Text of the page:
Calming Yoga Poses to Help Reduce Stress

In life there are a number of things inside your control, however stress and stressful situations are not apart of that number. On a brighter note though we are able to control how we respond when faced with something stressful. Typically when stressed we either tend to shut down and retreat or we react mindlessly. Neither extreme is healthy or productive for us so having practical helpful tools can mean the difference between a complete meltdown and not batting an eye.

Yoga has been scientifically proven to be an effective method in stress reduction. Exercise and general movement are great for getting you out of your head and boosting your overall mood. In addition to the various physical and health benefits of yoga the aspect of mindfulness is an invaluable tool.

Remember being a kid and feeling a big emotion and being told to take deep breaths? Yeah it still works as an adult. This act of mindfulness through breathing pulls us out of whatever situation is causing us distress and brings us back to something we can control; our breath.

When compiling this list of 5 yoga postures to reduce stress I intended for this to be a short and sweet post but decided it would serve you best if I actually taught instead. I know firsthand how stressful practicing via internet can be. A pose gets called and you think you know the posture but then look up an image and wind up with conflicting ideas.

I chose a few staple postures to cover a bit more in-depth and provide you with a few different variations/modifications of each pose. Please enjoy!

Hand & Wrist Stretches

Relieves stiffness and tension while also increasing flexibility and reducing the risk of injury. This is a crucial part of practice that is often forgotten. By not spending adequate time warming/stretching this area you are at risk for injury not only in your yoga practice but everyday activities. 

Take a few minutes before you start your day to circle your wrists (and ankles while you’re at it) in both directions. After circling your wrists a few times hold your hand out in front of you with your fingers pointing upwards and gently pull back on your thumb guiding it towards you. Work your way across your hand taking your time and feeling where the stretch travels to. Once you’ve stretched your pinky turn your fingers downward and repeat the stretches on each finger. Notice the different sensations compared to the fingers being upward. This is a great time to connect with your breath and settle into the present moment. 

Variations & modifications:

As far as variations go I recommend exploring other movements that feel good. Shaking out the wrists, flexing/extending fingers, light massage/pressure therapy and anything else your heart desires. There are also many stretches you can do while in table-top in addition to the seated ones mentioned. For my yogis who may not have another hand/arm to assist in stretching your fingers using a surface like a table or countertop works like a charm. As always be mindful of any prior injuries and take your time when working with these sensitive joints. 

Child’s Pose- Balasana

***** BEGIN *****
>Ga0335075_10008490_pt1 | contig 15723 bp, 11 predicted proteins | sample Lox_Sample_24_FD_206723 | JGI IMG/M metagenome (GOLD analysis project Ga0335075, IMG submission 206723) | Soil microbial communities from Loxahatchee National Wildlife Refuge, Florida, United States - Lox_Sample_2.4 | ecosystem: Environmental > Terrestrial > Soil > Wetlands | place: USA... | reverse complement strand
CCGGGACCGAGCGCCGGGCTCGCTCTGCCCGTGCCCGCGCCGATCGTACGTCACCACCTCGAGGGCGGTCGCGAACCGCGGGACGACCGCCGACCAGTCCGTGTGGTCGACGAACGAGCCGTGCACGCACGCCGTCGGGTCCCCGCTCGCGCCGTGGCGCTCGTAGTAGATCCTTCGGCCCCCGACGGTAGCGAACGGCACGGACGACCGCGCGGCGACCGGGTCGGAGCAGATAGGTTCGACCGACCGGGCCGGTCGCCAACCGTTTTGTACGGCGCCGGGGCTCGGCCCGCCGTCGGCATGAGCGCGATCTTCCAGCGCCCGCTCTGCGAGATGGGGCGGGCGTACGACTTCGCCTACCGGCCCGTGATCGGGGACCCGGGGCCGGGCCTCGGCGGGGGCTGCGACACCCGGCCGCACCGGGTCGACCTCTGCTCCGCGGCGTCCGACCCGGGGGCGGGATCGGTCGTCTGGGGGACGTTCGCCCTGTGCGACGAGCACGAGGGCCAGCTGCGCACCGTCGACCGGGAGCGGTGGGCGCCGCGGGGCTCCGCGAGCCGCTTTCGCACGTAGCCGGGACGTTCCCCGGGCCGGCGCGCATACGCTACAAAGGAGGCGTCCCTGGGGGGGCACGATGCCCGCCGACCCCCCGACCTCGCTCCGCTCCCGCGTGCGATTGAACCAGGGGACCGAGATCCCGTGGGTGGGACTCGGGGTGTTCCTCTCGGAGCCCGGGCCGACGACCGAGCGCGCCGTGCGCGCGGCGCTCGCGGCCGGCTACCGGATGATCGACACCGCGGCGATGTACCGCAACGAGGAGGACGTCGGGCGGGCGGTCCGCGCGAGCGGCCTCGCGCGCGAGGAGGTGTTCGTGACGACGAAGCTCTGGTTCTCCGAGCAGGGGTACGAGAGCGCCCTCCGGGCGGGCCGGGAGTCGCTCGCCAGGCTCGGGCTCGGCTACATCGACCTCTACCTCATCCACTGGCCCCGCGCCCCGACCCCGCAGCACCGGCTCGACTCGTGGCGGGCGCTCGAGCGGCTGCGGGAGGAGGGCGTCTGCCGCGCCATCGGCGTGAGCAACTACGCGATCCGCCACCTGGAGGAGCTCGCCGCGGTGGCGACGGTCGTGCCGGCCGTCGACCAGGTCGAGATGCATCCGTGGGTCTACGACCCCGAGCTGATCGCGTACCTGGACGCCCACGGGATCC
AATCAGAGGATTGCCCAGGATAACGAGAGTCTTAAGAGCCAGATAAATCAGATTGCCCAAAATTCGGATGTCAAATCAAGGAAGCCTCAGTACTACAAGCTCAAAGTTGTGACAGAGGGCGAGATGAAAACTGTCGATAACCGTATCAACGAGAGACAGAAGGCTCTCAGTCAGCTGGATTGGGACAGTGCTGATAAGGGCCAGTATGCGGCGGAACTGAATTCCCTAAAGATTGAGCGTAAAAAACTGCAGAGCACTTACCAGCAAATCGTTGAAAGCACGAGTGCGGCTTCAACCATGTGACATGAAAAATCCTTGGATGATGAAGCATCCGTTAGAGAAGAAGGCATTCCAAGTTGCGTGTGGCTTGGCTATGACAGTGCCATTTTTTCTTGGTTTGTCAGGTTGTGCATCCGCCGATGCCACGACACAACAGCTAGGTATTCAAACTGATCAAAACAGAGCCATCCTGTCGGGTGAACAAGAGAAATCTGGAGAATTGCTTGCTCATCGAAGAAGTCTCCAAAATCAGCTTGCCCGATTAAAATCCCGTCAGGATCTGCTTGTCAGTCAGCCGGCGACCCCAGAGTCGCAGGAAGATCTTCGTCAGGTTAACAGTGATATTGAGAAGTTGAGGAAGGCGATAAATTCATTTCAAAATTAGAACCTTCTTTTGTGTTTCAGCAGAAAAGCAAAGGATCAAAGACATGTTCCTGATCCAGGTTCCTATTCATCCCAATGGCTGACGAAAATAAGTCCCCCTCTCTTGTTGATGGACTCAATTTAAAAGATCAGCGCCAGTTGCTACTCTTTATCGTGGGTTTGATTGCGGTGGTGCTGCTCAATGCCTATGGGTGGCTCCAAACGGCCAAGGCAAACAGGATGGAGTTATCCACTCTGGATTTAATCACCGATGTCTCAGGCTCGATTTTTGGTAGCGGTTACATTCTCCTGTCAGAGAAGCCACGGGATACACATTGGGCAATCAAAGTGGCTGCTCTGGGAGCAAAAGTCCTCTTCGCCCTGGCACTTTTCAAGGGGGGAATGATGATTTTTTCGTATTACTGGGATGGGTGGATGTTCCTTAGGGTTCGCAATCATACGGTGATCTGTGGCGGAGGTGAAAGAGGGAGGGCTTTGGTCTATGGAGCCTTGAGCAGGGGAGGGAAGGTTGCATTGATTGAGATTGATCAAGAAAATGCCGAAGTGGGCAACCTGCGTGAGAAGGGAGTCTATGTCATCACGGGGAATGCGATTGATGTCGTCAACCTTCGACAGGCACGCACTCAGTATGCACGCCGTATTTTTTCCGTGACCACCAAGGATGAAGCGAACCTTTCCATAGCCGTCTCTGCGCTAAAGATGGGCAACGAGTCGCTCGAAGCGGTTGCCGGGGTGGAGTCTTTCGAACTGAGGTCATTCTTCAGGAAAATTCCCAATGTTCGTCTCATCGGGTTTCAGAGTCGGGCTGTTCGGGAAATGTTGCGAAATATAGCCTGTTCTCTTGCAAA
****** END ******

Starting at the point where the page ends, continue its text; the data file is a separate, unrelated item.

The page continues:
Releases tension from hips, thighs and ankles while also passively stretching the muscles in the back. placing ones forehead to the earth has a grounding and calming effect aiding in the reduction of stress. This posture also brings your gaze inward towards the knees, blocking out any external stimulus and allowing you to fully be in this moment.

Variations & modifications:

A few variations exist within this posture. Childs pose will always have the big toes touch but the knees can be together or apart in a V shape. Typically the posture is seen with the arms outstretched to the top of the mat firmly pressing into the ground. Practitioners may choose to press the hands together and raise the hands over the head for a shoulder stretch or let the arms wrap along the sides of the body for a more passive variation. 

I highly encourage you to try any and all variations so long as you are mindful of your breathing. A good sign to look for is a steady full breath, however if it becomes forced or shallow that’s a clear signal from your body to back off and try something else. Remember that every day is unique and so is each practice, somedays certain postures just don’t feel right and that is perfectly okay. 

The use of props to modify your practice allows you to fully experience the posture without causing pain or additional stress. For injured students props are a helpful tool to safely and effectively practice yoga. To modify Childs pose I always enjoy using a blanket as an extra layer of softness to cushion my knees and shins. For those who have especially tight hamstrings/quadriceps/hips you may want to place a few blocks or a cushion under your seat to help alleviate pressure in the knees. A block or cushion can also be used to also elevate the head/neck. 

Eagle Pose- Garudasana

This seated version focuses on releasing tension from the shoulders and upper back. Stress is commonly held in this part of the body and frequently manifests as pinched up shoulders. This posture concaves the chest and broadens the upper back, particularly the space between the shoulder blades, a welcome contrast to our typically tightly squeezed shoulders and puffed out chests. 

Variations & modifications: